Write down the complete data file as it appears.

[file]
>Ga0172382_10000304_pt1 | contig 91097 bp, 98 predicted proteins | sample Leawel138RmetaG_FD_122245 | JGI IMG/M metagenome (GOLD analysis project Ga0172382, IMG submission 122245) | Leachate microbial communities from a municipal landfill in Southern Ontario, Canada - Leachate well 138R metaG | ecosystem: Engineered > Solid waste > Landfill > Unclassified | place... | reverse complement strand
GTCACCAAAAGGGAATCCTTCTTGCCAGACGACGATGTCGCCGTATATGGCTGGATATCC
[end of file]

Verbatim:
>Ga0172382_10000304_pt1 | contig 91097 bp, 98 predicted proteins | sample Leawel138RmetaG_FD_122245 | JGI IMG/M metagenome (GOLD analysis project Ga0172382, IMG submission 122245) | Leachate microbial communities from a municipal landfill in Southern Ontario, Canada - Leachate well 138R metaG | ecosystem: Engineered > Solid waste > Landfill > Unclassified | place... | reverse complement strand
GTCACCAAAAGGGAATCCTTCTTGCCAGACGACGATGTCGCCGTATATGGCTGGATATCC